identification test procedure ("James W. Beauchamp" )

Subject: identification test procedure
From:    "James W. Beauchamp"  <jwb(at)TIMBRE.MUSIC.UIUC.EDU>
Date:    Fri, 9 Oct 1998 10:43:48 -0500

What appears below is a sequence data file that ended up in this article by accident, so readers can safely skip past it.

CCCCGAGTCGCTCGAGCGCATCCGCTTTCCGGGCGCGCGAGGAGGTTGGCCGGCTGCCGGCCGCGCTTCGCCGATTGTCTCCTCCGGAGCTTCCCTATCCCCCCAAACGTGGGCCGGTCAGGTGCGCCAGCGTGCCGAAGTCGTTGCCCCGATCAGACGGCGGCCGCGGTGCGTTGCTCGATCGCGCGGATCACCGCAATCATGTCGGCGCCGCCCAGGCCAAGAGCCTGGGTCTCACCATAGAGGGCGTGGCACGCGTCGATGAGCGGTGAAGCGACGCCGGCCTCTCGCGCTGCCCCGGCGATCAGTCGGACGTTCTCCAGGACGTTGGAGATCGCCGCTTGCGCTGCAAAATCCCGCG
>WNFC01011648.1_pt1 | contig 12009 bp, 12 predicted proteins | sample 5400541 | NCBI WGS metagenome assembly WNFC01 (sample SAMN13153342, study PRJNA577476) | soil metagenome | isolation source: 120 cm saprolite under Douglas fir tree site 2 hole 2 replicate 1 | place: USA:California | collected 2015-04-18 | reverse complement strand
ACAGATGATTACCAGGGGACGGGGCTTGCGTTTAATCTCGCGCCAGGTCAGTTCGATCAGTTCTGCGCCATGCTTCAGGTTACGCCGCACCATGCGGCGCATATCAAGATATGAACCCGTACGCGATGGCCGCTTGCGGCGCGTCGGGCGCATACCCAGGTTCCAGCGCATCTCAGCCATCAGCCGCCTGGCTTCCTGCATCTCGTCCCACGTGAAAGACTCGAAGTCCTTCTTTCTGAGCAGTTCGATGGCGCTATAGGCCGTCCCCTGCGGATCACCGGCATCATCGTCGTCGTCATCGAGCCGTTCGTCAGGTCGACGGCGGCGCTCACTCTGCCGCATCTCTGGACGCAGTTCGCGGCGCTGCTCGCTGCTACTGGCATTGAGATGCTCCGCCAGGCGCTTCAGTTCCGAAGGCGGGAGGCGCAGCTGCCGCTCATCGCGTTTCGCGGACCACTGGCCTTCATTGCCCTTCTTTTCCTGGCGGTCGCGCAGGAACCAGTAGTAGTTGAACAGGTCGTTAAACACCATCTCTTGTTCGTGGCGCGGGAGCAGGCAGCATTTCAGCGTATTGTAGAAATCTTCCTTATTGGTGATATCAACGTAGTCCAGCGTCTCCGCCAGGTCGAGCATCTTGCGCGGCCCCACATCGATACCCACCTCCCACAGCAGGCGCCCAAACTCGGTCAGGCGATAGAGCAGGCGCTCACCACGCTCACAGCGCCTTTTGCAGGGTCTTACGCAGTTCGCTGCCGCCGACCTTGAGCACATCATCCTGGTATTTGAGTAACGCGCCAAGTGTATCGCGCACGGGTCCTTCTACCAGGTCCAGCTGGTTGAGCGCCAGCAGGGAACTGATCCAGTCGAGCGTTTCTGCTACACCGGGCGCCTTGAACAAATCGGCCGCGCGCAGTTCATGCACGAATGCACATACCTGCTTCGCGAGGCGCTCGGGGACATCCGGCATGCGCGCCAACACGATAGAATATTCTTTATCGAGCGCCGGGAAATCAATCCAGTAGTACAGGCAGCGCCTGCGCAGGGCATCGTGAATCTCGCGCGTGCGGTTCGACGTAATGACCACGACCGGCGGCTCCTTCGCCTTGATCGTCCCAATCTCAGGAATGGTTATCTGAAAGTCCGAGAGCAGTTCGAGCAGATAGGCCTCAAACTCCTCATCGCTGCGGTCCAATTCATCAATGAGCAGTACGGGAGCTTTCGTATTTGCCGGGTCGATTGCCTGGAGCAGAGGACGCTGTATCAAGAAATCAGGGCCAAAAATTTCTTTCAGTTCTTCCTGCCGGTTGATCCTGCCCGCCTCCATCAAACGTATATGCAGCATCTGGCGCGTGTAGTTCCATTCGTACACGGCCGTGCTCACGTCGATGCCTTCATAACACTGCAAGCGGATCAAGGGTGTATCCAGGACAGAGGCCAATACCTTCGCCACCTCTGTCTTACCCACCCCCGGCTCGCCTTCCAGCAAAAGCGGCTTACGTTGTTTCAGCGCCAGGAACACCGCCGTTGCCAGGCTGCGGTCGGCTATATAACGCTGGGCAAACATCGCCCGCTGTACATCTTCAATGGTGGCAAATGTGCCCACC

Folks, A colleague of mine is using a particular procedure to test how well synthetic piano tones resemble "original" piano tones. The "original" tones are actually analyzed and resynthesized using a phase vocoder method (in order to eliminate background noise) and the synthetic tones are resynthesized with a fair amount of data reduction. Pitches between E1 and D7 of equal numbers of original and synthetic tones are presented in random order to the listener, and the listener's task is to choose which tones are synthetic. My colleague's contention is that if the listener were to simply guess, the score would be 50%, and that any score less than 50% indicates poor ability to distinguish, thus proving the efficacy of the data reduction method. Indeed, the scores ranged from 15% to 45%. My question is -- Does this really work? If the listener tries to maximize his/her score, then he/she might tend to guess, moving the score towards 50%. On the other hand, if the subject is truly honest and he/she cannot distinguish, he/she would choose no tones and would score 0%. I guess it would depend on how the subjects are instructed to make their decisions, but then can you trust them to always follow instructions? Shouldn't the false positives also be reported? Is there a way to properly evaluate the results of this test? What is the best paradigm to test the efficacy of a data reduction method? Jim Beauchamp University of Illinois at Urbana-Champaign j-beauch(at) McGill is running a new version of LISTSERV (1.8d on Windows NT). Information is available on the WEB at

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